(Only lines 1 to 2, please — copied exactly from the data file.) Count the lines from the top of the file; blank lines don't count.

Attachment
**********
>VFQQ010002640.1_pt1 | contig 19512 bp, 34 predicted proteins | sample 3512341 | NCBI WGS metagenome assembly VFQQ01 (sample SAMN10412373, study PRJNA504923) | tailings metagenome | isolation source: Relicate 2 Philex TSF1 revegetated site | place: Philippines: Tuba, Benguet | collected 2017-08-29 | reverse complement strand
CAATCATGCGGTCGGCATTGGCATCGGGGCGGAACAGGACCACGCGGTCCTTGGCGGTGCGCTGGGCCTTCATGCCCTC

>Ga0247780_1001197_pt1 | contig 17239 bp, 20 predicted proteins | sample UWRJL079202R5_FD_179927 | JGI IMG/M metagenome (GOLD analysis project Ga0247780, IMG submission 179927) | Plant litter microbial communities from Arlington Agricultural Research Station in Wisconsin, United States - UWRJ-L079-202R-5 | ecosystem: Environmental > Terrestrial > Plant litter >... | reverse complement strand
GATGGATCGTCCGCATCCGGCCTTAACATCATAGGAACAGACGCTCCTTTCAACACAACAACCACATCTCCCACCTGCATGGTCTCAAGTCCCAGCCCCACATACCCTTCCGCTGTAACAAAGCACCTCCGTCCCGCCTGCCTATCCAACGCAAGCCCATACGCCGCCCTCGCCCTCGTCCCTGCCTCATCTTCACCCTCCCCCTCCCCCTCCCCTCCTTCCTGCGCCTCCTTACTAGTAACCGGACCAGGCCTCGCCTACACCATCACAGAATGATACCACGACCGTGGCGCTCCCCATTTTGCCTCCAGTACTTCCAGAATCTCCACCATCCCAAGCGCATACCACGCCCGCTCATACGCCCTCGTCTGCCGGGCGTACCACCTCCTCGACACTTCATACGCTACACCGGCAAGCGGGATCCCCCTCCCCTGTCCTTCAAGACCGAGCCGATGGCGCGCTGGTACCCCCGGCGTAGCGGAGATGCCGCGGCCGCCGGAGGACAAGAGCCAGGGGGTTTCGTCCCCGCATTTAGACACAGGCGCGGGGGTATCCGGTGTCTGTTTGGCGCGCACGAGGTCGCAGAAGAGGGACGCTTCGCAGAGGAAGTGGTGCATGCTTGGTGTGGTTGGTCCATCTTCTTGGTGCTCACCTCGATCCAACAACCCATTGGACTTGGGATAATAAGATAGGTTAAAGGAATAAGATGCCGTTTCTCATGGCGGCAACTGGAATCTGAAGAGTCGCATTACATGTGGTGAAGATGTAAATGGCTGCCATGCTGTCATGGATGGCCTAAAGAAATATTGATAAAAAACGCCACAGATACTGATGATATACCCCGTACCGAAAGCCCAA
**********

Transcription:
>VFQQ010002640.1_pt1 | contig 19512 bp, 34 predicted proteins | sample 3512341 | NCBI WGS metagenome assembly VFQQ01 (sample SAMN10412373, study PRJNA504923) | tailings metagenome | isolation source: Relicate 2 Philex TSF1 revegetated site | place: Philippines: Tuba, Benguet | collected 2017-08-29 | reverse complement strand
CAATCATGCGGTCGGCATTGGCATCGGGGCGGAACAGGACCACGCGGTCCTTGGCGGTGCGCTGGGCCTTCATGCCCTC